Villedary noted that the project was, by its nature, fleeting. “Rolled sod needs to be planted quickly to survive,” she said, “so it was quite an ephemeral installation." Still, she felt that what she set out to achieve — “a link between the heart of the village and its inhabitants, and the valley surrounding them” — was accomplished. Whether villagers wandered down the path, not knowing where it might lead, or took off their shoes to feel the blades of grass against their bare feet, the carpet forged what Villedary calls a “communion between Nature and Man, through Art.”

--Jenny Slattery / photos by David Monjou

 See more photos below.

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March 23, 2012

Activism: This Stuff Works

StrawberriesThis week, Arysta Life Science, one of the largest pesticide companies in the world, announced it was pulling the product methyl iodide (MeI) off the US market. If that sounds like minor news, it’s not. Methyl iodide, a soil fumigant used predominately for strawberry production, is one of the most toxic pesticides ever to be approved by California’s Department of Pesticide Regulation.

As one might expect, Arysta did not do this out of the kindness of their own hearts. A legion of activists, environmentalists, scientists, advocacy groups, and community leaders have fought against the registration and use of this chemical tirelessly since its approval in December 2010. Business, Arysta said, was bad -- few farmers were buying MeI -- leading the company to ditch the product due to its lack of “economic viability.”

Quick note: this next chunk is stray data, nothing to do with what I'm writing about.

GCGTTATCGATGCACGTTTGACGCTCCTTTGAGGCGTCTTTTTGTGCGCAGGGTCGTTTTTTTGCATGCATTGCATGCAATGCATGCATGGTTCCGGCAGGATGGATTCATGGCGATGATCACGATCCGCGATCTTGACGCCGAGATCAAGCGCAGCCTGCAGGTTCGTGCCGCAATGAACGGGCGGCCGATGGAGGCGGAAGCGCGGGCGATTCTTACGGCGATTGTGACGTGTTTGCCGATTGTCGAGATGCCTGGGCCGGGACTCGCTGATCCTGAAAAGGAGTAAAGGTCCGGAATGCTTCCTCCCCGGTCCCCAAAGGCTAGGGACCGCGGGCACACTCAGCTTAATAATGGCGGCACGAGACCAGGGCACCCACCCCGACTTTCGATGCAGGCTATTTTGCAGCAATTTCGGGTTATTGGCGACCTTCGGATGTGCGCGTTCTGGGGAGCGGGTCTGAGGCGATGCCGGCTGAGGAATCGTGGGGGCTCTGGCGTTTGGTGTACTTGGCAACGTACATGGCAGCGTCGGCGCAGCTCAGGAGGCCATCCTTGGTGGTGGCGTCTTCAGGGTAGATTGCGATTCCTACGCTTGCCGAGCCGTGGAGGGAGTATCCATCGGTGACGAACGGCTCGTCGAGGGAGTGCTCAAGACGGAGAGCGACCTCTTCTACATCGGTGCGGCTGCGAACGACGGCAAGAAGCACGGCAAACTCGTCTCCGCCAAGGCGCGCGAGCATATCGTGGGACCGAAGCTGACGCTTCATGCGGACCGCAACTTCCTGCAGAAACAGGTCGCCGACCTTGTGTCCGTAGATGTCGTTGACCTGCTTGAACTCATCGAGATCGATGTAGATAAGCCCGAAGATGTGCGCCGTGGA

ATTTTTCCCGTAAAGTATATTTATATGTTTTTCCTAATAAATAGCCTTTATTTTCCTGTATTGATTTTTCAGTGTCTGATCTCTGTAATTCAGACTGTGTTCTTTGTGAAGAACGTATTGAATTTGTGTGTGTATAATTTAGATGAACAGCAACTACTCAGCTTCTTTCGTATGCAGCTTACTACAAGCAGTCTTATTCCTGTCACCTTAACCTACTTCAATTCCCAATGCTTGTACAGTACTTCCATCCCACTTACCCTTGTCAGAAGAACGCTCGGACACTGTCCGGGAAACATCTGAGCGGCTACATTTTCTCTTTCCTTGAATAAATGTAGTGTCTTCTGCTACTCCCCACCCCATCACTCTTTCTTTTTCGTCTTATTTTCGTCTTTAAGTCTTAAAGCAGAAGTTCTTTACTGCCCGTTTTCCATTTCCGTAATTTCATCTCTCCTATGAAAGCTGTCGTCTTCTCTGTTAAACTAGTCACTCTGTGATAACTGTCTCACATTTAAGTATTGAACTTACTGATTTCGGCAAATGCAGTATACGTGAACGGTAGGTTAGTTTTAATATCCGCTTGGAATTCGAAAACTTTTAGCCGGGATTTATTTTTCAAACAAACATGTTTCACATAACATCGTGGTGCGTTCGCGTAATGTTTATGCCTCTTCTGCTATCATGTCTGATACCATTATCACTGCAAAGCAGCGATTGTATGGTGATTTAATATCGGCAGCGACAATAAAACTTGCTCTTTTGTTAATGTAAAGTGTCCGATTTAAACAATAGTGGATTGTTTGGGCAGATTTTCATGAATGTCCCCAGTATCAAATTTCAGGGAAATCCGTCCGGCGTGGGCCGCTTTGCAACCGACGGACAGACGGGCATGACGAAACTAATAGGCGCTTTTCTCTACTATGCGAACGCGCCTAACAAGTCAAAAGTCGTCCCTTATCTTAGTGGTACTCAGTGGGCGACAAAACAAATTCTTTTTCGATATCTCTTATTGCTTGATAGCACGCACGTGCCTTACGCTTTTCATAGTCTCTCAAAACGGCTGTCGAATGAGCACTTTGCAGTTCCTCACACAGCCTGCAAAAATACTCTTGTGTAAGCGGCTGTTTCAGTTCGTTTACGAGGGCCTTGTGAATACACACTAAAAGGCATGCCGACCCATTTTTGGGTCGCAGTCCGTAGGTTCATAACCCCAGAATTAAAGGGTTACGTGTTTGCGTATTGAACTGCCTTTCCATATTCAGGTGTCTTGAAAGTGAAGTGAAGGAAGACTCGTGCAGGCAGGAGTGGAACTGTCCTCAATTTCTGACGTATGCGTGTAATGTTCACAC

Last year, I got the opportunity to meet and write about some of these anti-MeI activists: a group of Latino high school students in the agricultural community of Watsonville, California. These lives of these individuals and their families were directly affected by the use of MeI in their backyards, around their schools, and in their communities, and their innate sense of activism was inspiring. 

In my reporting, I also had the opportunity to interview multiple representatives from Arysta Life Science. The only thing that shocked me more than their ability to spin carcinogens into health benefits, was the amount of manpower, PR, and money that Arysta had so obviously invested into this product. Abandoning this chemical after so much effort signals nothing less than a huge hit to a massive corporation. 

This action, of course, will have ripple effects on the conventional strawberry industry. With no other potent chemical available to sterilize soil (methyl bromide must be phased out per the Montreal Protocol), farmers will undoubtedly see reduced yields. This may mean no more California-grown strawberries in New Jersey in January. It also may mean that people might start thinking more about how food gets to their plate.

--Rosie Spinks / image by istockphoto/ASI

Rosie Spinks reported on the dangers of methyl iodide for Sierra magazine in 2011. This update originally appeared on Like a Gazelle and has be reprinted with the author's permission. 

March 22, 2012

H2-Whoa! How much water goes into a glass of OJ?

Gallons and gallons of water


How much water is on your plate? About 70 percent of the world's "blue water withdrawals" irrigate agriculture. World Water Day is March 22, and this year's theme examines food production. To see how many gallons of water bring common foods from field to plate, take our H2-Whoa! quiz.    



Q: How much water does it take to produce one glass of orange juice?

A) About 120 gallons.

B) About 45 gallons.

C) I'm chewing on so much pulp that I'm pretty sure there's no liquid in my OJ.

Continue reading "H2-Whoa! How much water goes into a glass of OJ?" »